This project addresses a fundamental biological question: how the spermatogonial stem cell (SCC), a unique type of stem cell that generates sperm throughout life, is allocated during fetal development. We aim to determine exactly when and how SSCs are specified, and further, whether a genetic pathway that is used by in vitro stem cells is also employed, in vivo, by testicular stem cells – all of this work will be done in the mouse model.

Students will enrol through the Faculty of Medicine.

Experience or interest in the fields of developmental biology, stem cell biology or reproductive biology

Dr Run Zhang

r.zhang@uq.edu.au

X-ray induced photoacoustic nanoprobe: Break depth dependency of bioimaging

This project aims to develop a nanoprobe using an X-ray excited luminescence “nanolaser” as the local light source to activate coupled responsive photoacoustic sensors. In-situ imaging of specific biomarkers at the molecular level is key to understanding their roles in physiological and pathological processes, but current imaging techniques using fluorescent probes cannot detect biomarkers in deep tissues due to shallow light penetration. By capitalising on the tissue penetrating property of X-rays and acoustic waves and collecting acoustic waves as the read-out signal, real-time monitoring of biomarkers in deep tissues could be achieved, advancing detection technology for deep-tissue biomarkers.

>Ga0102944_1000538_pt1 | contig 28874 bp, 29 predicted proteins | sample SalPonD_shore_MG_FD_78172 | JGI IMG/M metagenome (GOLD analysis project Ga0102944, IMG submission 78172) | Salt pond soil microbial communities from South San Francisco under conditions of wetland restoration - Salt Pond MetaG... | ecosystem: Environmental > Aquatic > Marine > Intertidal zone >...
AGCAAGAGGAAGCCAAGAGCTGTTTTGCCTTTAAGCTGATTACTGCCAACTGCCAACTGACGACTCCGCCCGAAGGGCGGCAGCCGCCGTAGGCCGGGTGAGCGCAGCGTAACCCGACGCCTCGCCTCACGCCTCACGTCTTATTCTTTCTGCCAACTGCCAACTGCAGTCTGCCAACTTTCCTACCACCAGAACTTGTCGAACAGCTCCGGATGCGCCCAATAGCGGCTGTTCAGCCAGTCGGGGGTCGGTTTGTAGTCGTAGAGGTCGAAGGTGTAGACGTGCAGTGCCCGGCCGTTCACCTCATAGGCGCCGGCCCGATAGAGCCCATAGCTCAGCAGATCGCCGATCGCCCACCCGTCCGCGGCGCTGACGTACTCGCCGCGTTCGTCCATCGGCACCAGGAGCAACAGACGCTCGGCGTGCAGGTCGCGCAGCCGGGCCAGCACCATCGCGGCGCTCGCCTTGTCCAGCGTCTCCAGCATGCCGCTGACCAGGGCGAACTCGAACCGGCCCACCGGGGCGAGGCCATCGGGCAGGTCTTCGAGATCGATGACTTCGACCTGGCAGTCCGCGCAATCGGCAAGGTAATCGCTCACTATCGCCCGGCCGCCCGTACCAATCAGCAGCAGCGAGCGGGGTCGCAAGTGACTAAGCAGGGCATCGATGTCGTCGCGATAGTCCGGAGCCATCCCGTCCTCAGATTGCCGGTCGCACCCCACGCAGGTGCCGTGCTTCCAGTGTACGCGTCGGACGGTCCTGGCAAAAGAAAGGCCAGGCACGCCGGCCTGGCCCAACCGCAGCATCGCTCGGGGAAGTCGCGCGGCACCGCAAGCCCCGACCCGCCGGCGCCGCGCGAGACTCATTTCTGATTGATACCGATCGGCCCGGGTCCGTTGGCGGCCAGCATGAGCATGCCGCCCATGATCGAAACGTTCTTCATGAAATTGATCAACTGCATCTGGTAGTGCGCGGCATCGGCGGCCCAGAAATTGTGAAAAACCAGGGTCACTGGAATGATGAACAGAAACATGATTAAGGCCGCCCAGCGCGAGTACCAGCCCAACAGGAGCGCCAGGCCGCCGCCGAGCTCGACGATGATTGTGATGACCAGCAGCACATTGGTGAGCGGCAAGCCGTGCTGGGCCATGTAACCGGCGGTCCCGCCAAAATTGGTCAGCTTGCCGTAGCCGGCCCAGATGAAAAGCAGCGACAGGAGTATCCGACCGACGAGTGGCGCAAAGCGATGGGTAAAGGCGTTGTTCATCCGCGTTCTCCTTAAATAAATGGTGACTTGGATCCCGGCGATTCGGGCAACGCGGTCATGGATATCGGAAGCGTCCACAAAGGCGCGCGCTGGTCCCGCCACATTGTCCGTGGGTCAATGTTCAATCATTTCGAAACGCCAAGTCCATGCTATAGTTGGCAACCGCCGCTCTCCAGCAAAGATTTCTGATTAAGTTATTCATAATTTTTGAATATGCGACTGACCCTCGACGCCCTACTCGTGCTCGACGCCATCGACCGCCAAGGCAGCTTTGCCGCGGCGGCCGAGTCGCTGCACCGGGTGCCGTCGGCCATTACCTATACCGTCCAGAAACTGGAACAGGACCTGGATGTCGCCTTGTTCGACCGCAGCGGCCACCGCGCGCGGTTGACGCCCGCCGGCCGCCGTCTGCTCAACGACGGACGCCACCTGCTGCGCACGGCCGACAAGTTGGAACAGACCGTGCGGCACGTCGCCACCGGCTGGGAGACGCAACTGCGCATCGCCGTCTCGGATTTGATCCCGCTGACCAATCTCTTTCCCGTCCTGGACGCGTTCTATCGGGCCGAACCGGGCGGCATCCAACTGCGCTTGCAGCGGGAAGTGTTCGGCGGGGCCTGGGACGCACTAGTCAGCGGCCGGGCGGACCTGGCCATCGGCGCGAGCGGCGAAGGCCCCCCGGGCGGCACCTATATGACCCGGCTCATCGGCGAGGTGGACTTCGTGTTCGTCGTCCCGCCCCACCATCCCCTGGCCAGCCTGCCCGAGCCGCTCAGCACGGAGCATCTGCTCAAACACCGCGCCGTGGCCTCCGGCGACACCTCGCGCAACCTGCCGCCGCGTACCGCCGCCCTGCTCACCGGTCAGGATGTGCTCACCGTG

Students will enrol through the Australian Institute for Bioengineering and Nanotechnology (AIBN).

Chemistry and materials science, bio-nanotechnology

 

Dr Hang Ta

h.ta@uq.edu.au

 

Smart magnetic resonance imaging nanosensor for detecting and grading diseases

The early detection and accurate characterization of life-threatening diseases such as cardiovascular disease and cancer are critical to the design of treatment. This project aims to develop smart magnetic resonance imaging nano-sensors that can detect, sense and report the stage or progression of cardiovascular diseases such as thrombosis, the leading cause of death in Australia and worldwide.